The Brexit Party has also called for the removal of the first-past-the-post voting system to be replaced by a proportional representation system. As well as replacing the House of Lords in Westminster with a democratically elected second house or Senate. Including doing away with peerages. Farage has himself said after Brexit is delivered his party will become a reform party in the United Kingdom.

Farage has described his admiration for Italy’s Five Star Movement, whom have managed to grow from a insurgent protest group into the country’s largest political party in both houses of the Italian Parliament. The Brexit Party has similar ambitions as it seeks to do the same kind of thing through being run like a business rather than a conventional political party with a manifesto. Hence it’s driving focus on building a strong online platform through it’s website and it’s social media activity and coverage like Brexbox on twitter. In the words of Farage he is “running a company, not a political party, hence our model of registered supporters”. The party has garnered 115, 000 members since January.

In contrast to the Brexit party’s lead policy on Brexit and ideology. Boris Johnson would rather argue for the status quo. Just with glossy terminology and presentation too look like a breath of fresh air. He has told Tory MP’s he has no desire for no deal to become official party as he comes to the conclusion he’ll have to seek delay to our departure from the European Union. All Boris wants is for his Government to be seen as a party in favour of leaving then when his Brexit is delivered present that as though things have changed domestically.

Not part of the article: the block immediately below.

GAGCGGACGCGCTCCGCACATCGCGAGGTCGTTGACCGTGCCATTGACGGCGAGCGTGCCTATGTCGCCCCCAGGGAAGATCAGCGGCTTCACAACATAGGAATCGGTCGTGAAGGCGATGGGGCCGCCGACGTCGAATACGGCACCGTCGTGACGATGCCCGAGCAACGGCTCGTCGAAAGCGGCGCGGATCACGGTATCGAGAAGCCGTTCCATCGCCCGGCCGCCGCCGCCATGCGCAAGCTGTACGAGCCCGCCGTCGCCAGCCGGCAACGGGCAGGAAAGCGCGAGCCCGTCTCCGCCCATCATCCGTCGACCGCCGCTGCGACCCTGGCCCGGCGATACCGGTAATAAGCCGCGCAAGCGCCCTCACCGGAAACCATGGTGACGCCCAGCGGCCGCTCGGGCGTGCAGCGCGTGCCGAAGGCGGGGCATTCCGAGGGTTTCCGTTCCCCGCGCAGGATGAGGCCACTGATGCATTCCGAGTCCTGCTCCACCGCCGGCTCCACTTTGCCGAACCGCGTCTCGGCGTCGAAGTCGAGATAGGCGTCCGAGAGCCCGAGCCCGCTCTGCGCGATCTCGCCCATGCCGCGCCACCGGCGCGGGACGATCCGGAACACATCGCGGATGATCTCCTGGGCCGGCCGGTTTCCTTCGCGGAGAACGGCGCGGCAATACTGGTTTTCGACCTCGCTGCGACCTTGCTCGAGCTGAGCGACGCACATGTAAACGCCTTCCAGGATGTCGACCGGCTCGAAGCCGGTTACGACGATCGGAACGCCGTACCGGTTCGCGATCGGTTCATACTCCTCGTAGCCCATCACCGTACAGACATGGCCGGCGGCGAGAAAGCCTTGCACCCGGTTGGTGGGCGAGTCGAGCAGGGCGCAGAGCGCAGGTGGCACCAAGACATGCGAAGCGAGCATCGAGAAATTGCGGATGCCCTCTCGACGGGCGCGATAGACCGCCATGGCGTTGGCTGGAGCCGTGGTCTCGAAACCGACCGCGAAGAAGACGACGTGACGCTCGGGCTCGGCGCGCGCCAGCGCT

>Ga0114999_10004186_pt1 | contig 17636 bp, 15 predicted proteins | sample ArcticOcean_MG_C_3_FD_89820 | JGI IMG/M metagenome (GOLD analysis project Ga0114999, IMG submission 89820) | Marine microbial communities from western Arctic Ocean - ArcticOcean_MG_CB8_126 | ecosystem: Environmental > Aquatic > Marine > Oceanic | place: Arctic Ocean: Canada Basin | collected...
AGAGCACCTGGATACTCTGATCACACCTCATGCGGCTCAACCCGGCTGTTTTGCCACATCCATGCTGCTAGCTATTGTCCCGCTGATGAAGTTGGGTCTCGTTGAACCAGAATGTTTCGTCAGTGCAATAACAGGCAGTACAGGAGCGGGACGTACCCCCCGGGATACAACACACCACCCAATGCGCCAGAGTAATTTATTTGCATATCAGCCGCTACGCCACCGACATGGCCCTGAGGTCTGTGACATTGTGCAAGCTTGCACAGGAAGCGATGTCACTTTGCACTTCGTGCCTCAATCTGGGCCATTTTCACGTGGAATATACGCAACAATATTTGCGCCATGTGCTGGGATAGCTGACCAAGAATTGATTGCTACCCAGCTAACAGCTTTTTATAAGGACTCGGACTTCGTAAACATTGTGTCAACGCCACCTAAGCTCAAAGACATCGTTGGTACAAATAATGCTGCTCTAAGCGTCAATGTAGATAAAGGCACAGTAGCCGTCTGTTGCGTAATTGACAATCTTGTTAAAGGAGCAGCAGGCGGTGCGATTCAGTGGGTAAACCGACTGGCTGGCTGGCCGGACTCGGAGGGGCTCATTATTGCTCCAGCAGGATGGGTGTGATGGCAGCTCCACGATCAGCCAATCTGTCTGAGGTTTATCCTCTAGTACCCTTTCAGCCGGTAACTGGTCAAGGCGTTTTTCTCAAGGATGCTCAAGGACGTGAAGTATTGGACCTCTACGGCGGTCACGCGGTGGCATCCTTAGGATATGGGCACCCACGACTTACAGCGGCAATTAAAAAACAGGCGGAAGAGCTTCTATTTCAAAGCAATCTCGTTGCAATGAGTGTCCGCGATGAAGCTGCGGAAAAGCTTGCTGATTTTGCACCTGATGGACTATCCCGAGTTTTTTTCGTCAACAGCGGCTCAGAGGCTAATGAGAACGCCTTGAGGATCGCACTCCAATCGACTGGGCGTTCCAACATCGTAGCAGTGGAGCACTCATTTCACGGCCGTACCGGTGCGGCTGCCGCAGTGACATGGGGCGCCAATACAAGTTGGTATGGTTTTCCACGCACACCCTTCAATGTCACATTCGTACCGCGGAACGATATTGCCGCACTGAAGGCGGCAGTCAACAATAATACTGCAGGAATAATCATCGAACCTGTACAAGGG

The harsh truth is he wants to get through May’s dreadful Withdrawal Treaty with minor tweaks to the backstop. I seem to recall there being more things wrong than just the backstop. What about the terminology concerning a customs partnership i.e. keeping us too customs union alignment with the EU or being bound to the European Court of Justice for a minimum of eight years. I seem to remember leaving the EU meant leaving the customs union, the single market and our jurisdiction to the European Court of Justices’ rulings. The reality is that neither our government or ruling Conservative Party really believes in leaving. The Brexit party is the only WTO Brexit party. That’s why Boris would rather try to out-do or copy Farage’s rhetoric and policy in public to destroy his party. Rather than do a deal with the Brexit party which Farage has offered to do with Boris at a general election. Tory MP’s will only accept leaving with a deal i.e. a new treaty or a fudge.

The choice between both parties is clear. They aren’t the same. Voting Conservative isn’t getting the Brexit party in Westminster. Voting Conservative doesn’t deliver a WTO clean-break Brexit. Voting Conservative delivers a new EU treaty. Vote Farage or vote Johnson? There is clear choice between the two.